The investors came to be a mix; the workers’ main funding entity, that owned the workers savings bank here and a couple of capital investors that I knew, backed the project. And then John Halas from England got on board, who is the ‘Disney of Europe’, and had done Animal Farm as his first European animated feature in the 1950s, based on George Orwell’s famous novel. He loved this project and came to be a godfather for it, but there were difficulties. I was basically starting up a studio in Iran to create the expensive animation, in a country that I saw as having cynically expressed two “beneficial” situations: a revolution and a war. I thought that the funding of the expensive picture might be a bit more manageable because of these circumstances. Investors were looking at me like, ‘You are making this picture in Iran?!’ Then Saddam and Khomeini started bombing capitals, the war came to the doorstep of our start up studio, and it didn’t look very good. I decided to dismantle the studio and move the artists out of Iran and got them working here in Helsinki.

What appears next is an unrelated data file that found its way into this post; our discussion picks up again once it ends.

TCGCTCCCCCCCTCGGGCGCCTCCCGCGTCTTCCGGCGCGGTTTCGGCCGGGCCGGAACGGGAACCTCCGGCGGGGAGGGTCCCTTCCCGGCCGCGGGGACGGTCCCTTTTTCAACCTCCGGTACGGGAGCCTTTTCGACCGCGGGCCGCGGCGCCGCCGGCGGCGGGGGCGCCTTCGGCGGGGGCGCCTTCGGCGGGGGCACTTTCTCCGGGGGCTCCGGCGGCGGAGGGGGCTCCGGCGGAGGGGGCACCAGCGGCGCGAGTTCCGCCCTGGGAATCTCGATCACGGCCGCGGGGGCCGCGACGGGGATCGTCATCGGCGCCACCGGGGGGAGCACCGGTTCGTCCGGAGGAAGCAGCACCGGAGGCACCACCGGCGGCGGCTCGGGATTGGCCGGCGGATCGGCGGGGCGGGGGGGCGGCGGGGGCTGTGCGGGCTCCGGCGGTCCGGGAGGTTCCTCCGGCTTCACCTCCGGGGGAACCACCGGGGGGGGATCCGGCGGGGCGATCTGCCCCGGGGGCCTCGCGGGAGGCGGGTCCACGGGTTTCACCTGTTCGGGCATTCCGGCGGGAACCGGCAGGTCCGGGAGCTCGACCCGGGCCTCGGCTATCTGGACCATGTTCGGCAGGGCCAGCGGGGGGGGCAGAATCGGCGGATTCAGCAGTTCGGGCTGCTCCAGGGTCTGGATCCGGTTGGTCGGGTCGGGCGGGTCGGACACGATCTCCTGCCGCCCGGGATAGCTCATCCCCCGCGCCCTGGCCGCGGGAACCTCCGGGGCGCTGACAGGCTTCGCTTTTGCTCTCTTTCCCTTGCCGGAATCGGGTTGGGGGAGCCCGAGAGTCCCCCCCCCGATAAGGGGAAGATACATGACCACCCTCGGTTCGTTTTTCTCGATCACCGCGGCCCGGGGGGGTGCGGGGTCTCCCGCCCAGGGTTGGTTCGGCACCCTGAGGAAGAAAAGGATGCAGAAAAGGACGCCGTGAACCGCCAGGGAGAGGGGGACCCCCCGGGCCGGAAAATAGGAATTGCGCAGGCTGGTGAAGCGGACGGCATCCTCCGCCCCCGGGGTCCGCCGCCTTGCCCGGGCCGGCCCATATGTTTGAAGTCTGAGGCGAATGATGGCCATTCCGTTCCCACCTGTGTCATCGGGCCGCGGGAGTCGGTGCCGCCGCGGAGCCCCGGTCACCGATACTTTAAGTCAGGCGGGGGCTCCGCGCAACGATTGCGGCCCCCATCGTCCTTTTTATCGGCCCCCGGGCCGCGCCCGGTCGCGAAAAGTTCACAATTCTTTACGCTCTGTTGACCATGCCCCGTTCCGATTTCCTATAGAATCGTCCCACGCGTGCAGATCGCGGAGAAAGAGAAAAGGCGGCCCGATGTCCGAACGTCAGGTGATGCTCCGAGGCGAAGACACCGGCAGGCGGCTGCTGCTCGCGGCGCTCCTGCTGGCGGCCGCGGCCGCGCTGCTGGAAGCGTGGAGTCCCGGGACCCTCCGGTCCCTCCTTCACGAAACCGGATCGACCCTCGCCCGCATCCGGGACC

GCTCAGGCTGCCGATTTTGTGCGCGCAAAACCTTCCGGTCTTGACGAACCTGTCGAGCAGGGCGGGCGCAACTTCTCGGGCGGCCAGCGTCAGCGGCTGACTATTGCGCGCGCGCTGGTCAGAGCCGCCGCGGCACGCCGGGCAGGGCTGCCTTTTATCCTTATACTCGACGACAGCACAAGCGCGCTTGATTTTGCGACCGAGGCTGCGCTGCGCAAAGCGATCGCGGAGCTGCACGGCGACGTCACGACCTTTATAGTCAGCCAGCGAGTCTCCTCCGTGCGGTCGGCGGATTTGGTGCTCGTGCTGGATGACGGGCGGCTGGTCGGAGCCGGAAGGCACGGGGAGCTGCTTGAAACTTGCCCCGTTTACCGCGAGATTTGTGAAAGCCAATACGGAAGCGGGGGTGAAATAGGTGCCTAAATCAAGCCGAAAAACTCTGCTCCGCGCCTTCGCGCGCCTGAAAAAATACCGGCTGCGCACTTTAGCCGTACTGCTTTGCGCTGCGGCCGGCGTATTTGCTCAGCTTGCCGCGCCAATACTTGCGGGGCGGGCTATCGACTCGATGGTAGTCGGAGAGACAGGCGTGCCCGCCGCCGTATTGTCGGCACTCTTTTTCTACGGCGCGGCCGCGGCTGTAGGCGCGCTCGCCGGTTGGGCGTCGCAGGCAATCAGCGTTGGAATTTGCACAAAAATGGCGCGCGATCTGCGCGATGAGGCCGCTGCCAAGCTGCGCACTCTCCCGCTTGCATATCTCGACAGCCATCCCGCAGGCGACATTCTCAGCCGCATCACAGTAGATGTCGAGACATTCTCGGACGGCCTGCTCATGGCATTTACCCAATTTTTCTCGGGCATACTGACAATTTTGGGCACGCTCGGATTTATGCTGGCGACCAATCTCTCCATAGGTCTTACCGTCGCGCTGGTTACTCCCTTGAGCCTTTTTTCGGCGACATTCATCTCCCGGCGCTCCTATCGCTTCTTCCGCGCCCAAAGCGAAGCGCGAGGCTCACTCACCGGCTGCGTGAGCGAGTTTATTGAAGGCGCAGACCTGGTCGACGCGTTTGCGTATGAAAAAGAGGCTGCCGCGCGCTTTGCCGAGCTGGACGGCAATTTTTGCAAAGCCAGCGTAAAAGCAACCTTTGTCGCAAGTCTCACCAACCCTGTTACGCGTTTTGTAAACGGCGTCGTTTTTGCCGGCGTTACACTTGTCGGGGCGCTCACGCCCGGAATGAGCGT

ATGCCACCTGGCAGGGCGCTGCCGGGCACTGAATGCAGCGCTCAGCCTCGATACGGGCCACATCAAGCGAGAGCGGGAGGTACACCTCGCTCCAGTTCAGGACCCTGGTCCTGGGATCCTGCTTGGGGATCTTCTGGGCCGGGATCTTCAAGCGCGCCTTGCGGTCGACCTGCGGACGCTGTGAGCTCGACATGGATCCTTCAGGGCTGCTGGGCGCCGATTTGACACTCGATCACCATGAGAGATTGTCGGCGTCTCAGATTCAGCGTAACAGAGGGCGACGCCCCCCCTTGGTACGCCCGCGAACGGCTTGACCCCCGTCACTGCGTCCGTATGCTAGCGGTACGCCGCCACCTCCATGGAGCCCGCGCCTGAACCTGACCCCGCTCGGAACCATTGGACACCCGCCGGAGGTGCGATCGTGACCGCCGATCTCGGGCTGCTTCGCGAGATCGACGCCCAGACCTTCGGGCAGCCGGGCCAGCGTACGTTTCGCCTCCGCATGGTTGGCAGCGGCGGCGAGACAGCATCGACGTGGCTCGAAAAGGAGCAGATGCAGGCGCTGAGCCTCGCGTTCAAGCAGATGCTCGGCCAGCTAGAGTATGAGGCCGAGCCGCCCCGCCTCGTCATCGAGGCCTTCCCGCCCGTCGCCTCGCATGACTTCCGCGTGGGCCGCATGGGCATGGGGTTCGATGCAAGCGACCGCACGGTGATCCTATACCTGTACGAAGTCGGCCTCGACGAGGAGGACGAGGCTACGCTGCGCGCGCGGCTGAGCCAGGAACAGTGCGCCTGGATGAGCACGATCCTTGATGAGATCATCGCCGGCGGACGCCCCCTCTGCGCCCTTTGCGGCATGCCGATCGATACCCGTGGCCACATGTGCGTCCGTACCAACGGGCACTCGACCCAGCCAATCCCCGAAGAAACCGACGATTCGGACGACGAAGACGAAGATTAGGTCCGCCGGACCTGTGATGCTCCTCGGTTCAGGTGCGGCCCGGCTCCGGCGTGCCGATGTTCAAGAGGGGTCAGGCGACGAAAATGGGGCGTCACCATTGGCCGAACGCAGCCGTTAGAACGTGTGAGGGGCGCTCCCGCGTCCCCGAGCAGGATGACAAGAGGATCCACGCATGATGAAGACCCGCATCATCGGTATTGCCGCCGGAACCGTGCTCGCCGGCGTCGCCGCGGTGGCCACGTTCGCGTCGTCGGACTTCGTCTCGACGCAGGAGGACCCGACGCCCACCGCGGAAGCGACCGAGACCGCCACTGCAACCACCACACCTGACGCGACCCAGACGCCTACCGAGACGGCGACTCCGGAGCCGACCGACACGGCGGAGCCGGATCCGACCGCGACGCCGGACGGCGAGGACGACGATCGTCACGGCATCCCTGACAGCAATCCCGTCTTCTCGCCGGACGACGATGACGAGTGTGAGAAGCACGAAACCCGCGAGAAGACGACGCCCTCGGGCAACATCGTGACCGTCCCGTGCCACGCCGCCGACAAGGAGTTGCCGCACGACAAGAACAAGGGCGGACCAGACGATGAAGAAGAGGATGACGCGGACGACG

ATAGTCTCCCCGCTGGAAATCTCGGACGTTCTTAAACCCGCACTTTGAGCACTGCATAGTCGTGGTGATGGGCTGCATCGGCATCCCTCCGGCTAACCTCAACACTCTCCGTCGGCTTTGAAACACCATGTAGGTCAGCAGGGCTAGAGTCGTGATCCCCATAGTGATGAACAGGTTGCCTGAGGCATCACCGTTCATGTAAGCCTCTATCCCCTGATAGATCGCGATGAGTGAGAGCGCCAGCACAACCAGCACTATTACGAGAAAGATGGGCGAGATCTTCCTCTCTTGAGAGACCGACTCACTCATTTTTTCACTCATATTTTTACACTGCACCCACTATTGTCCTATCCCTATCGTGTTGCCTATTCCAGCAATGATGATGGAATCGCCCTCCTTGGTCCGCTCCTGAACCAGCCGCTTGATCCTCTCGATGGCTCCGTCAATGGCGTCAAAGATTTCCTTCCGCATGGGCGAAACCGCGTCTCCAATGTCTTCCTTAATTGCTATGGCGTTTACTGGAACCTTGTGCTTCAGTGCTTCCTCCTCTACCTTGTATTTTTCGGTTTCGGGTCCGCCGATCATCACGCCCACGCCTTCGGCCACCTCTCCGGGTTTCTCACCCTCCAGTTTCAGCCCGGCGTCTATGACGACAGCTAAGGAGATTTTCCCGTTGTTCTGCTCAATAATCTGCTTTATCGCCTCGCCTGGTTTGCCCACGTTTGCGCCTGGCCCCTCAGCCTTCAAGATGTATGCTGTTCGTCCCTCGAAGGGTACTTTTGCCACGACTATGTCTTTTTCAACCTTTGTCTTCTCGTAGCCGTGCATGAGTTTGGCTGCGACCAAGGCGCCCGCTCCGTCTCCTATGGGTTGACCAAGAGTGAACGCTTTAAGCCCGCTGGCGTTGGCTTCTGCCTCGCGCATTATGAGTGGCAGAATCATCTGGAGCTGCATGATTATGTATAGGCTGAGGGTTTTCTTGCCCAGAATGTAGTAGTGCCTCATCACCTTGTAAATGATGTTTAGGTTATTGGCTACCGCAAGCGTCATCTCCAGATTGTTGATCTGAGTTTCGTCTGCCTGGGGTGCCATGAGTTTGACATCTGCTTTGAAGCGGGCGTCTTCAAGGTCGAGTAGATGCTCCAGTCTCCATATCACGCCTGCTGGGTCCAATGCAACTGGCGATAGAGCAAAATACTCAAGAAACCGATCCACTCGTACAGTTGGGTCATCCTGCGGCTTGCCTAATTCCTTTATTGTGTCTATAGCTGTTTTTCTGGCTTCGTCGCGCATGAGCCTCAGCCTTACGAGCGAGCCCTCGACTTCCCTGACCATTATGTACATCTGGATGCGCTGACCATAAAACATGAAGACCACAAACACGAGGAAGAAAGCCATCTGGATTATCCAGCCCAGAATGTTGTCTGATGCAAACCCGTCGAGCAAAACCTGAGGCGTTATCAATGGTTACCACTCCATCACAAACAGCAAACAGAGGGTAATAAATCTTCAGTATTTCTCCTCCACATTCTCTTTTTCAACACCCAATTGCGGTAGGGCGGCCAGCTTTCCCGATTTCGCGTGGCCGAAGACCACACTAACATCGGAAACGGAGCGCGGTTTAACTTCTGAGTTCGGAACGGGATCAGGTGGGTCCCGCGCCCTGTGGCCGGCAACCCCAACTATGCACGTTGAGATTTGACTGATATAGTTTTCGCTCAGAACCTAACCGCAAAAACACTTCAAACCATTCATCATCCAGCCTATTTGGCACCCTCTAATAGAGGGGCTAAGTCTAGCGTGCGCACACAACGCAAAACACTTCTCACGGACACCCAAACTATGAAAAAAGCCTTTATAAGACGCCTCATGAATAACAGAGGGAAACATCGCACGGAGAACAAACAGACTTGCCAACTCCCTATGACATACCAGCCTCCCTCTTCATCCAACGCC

I then sent my assistant Hassan, who had been in charge of the Iranian unit, to Hollywood to meet up with Phil Mendes, an American animation artist that I had met years earlier. After a week Hassan called and said, ‘Even if God says we shouldn’t go to Hollywood with this project, we have to go to Hollywood with this project.’ I managed to talk the investors to continue providing the cash flow and got more involvement. So, we went there, and got director John Landis (Blues Brothers, Coming to America) on board as director. Mark Saltzman then came from the Sesame Street team to write, and background painter Walt Peregoy (from Disney´s 101 Dalmatians) as co-stylist, to work together with our Iranian master Noureddin Zarrinkelk.

When we had the final storyboard ready and the business plan, it was January 17, 1991. Our investors flew from Los Angeles to London to negotiate more funding, in an empty plane. Why? Because Desert Storm started that day, when the USA attacked Saddam, who had invaded Kuwait. The Western world went into a recession. Finland collapsed that same year because our main export market, the Soviet Union was running out of money and other energies as well. Franck Films two main investors went belly-up, and so did we. I remained in Hollywood for a couple more years, and then came home to be with my sons, and start over.

What was your next focus?